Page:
Watching an interesting documentary on economics, which pits Keyensian interventionism against von Hyeck and free markets, it strikes me that this tension, which stretched throughout the 20th century, derives from two views of markets: to the free marketeers, markets are forces of nature, not to be controlled, but to be accepted. To the Keyensians, they are a big machine, to be tuned and fiddled with. From where I stand, they are neither. They both miss the fact that markets are us! The issue of how we control them, how we constrain them, these are questions of self-definition. We therefore need to resolve this collectively, and ideology (either) simply will not do!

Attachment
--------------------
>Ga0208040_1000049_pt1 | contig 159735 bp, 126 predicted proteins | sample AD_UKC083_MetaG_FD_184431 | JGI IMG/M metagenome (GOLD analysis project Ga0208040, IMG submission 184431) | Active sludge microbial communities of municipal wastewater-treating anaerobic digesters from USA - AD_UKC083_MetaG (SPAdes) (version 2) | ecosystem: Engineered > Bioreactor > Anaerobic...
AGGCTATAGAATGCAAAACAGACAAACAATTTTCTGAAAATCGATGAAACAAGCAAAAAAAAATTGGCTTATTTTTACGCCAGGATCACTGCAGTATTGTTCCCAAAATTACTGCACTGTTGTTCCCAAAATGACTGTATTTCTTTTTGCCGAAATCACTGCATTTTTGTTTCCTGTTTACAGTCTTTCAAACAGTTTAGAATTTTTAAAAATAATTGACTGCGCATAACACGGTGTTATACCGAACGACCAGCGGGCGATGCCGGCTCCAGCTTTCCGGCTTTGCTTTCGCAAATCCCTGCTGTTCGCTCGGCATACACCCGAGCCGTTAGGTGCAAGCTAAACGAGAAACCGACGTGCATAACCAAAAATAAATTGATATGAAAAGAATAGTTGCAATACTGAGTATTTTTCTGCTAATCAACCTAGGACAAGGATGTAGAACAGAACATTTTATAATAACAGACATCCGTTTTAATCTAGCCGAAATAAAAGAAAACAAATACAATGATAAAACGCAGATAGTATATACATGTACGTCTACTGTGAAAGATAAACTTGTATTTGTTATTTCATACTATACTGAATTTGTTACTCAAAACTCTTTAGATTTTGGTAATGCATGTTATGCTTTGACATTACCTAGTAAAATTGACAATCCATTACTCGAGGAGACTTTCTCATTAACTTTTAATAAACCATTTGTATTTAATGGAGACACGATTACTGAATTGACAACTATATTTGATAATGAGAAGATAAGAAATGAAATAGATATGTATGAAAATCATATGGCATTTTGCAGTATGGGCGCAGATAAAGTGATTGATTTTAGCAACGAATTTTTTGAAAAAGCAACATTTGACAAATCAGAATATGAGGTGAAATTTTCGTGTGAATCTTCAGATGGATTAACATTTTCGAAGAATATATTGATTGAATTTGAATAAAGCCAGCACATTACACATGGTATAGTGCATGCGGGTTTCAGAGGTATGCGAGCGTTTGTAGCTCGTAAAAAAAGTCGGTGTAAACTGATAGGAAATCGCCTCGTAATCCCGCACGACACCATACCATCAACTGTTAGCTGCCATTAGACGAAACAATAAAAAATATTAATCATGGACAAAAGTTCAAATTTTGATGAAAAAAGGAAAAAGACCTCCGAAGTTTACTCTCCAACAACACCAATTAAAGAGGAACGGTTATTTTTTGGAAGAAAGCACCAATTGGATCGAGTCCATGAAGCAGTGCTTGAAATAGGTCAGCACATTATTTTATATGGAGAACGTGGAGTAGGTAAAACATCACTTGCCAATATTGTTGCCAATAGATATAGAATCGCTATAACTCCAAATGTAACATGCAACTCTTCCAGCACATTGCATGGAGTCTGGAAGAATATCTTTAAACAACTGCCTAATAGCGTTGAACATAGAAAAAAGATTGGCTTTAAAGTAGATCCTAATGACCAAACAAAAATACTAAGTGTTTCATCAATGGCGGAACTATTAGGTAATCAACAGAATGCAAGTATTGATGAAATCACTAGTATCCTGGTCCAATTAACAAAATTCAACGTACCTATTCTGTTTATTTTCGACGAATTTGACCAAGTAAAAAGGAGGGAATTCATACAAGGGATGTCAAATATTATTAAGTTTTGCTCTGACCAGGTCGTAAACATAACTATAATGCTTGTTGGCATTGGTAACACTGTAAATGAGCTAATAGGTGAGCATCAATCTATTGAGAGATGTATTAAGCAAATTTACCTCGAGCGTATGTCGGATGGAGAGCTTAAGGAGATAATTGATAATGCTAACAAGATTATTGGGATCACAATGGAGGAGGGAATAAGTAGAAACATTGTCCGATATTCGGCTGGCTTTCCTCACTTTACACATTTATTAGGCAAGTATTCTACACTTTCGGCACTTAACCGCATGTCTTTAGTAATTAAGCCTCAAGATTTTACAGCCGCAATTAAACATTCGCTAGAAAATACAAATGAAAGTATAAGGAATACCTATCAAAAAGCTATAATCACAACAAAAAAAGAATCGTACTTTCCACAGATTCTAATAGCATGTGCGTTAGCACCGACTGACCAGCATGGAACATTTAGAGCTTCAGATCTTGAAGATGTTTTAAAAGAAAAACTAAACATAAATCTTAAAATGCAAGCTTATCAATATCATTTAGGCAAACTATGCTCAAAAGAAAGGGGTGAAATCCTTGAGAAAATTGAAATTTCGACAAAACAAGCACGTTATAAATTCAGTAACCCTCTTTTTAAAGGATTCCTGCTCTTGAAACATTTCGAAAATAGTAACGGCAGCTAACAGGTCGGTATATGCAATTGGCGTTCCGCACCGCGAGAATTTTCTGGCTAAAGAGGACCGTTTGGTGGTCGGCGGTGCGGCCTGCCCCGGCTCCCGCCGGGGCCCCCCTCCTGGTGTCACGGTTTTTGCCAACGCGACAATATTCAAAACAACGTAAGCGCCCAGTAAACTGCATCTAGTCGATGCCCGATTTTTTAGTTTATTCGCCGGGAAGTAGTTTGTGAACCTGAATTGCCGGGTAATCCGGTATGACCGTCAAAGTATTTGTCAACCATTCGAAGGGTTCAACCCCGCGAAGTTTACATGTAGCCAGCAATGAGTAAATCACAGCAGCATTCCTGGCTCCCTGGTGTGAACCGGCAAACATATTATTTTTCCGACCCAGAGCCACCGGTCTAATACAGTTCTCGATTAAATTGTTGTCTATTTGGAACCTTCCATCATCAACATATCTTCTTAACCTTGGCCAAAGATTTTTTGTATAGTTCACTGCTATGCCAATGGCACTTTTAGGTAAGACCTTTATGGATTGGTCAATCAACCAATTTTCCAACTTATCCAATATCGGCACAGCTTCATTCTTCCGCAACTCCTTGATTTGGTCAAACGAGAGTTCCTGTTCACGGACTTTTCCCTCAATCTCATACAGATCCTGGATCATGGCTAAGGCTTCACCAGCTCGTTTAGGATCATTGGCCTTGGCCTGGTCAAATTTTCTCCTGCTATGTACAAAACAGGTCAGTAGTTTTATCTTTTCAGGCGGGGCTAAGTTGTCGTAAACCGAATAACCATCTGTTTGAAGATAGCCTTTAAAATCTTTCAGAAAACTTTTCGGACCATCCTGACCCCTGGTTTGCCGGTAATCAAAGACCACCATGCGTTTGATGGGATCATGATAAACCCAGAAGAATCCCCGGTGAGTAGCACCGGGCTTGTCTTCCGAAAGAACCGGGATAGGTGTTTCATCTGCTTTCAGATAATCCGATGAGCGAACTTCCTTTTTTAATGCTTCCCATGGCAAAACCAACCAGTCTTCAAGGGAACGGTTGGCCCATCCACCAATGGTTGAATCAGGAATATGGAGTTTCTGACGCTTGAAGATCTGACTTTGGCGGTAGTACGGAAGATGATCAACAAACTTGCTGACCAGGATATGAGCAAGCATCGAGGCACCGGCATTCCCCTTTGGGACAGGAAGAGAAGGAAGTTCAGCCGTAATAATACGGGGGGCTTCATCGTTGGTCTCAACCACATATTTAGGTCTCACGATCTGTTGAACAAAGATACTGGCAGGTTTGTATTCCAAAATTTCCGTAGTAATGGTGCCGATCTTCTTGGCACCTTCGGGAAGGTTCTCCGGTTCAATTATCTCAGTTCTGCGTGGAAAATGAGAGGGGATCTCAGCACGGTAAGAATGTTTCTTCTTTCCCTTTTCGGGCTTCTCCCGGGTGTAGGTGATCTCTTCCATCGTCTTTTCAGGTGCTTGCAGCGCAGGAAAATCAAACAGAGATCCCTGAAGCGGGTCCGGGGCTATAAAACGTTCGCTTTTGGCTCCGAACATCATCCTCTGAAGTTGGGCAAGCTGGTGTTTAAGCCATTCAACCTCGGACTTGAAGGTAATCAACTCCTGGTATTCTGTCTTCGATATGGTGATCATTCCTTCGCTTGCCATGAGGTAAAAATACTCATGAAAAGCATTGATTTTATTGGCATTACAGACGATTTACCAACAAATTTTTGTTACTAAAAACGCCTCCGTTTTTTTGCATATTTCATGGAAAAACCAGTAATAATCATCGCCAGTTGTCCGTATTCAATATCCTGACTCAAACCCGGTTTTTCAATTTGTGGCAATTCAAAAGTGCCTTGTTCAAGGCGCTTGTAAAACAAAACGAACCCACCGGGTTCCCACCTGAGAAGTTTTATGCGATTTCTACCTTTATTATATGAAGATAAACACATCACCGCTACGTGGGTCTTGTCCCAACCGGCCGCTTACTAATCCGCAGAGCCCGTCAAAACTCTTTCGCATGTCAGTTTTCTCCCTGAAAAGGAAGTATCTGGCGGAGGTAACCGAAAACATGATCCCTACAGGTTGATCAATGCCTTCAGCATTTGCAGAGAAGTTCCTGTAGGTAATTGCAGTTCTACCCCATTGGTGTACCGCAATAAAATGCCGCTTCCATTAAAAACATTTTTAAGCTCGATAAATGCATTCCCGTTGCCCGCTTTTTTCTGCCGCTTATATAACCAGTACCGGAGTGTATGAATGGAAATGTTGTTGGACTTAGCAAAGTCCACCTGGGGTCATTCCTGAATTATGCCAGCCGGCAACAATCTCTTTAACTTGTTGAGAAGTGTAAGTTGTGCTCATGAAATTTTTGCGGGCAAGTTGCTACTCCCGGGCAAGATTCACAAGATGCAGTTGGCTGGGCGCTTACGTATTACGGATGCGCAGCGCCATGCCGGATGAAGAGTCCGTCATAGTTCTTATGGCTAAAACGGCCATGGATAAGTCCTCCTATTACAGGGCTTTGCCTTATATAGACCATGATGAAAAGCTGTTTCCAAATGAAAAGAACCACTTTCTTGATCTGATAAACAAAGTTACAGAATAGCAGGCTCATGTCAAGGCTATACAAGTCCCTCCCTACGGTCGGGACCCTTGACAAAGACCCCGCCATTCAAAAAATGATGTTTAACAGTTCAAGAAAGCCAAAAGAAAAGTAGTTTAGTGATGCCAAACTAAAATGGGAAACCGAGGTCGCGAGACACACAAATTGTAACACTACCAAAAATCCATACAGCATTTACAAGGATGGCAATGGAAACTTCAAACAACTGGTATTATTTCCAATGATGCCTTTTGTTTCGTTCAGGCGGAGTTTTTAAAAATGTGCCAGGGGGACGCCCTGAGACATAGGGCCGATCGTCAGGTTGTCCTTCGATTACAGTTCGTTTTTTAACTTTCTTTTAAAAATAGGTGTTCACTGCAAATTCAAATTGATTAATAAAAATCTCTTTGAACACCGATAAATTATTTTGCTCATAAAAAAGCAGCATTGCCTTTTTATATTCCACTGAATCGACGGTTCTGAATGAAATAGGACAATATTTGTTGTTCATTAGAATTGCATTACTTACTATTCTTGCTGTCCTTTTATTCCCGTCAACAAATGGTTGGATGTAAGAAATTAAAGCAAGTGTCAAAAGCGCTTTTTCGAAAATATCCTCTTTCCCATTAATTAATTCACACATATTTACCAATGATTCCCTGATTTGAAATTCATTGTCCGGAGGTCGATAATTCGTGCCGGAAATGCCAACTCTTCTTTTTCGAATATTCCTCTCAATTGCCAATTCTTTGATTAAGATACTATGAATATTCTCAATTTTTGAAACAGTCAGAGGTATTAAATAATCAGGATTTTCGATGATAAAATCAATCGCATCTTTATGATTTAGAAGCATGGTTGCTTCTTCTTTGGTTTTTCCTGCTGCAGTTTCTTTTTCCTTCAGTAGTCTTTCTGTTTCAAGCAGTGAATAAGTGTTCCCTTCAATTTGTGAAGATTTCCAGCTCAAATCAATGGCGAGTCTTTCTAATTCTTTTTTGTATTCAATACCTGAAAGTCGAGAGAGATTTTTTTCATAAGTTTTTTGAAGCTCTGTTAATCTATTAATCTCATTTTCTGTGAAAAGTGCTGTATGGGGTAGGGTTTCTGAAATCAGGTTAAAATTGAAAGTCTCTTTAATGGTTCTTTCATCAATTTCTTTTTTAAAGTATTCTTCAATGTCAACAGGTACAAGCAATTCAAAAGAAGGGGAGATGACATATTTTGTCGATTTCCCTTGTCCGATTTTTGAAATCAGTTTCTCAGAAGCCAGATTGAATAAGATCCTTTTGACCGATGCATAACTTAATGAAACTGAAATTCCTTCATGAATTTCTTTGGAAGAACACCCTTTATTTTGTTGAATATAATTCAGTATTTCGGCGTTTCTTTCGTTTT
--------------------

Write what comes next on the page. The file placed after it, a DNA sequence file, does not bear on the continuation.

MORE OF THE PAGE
The Pink Monkey project is underway. Hans Rosling is on board.


There will be more books written about the media coverage of the Madeline Mc Cann case than will be written about the case itself.

…might be taken as an index of the health of the Filter Functions of the ACC.  If the ‘I’ mediates between competing social influences, and biological needs, then a healthy self might be signalled by an ease in the use of the term ‘I’.  Switching allegiance between teams and the personal.  That seems plausible.  And then you realize that Johnny switched to the third person.  And that’s a common manifestation.  Again, we can reason our way into these psychotic patterns.

I seem to have argued my way to a point, were every time I use a personal pronoun, I do not know what it means.  This is a legacy problem.  Perhaps we can overcome it.  But it won’t do to try to ring-fence ‘I’ or ‘you’.  One of the biggest pressures on preserving these fictive selves is the issue of moral responsibility.   We insist that adhere to the ‘individual’, and we are bad at recognizing collective responsibility, though we seem to have gotten a bit better at that lately.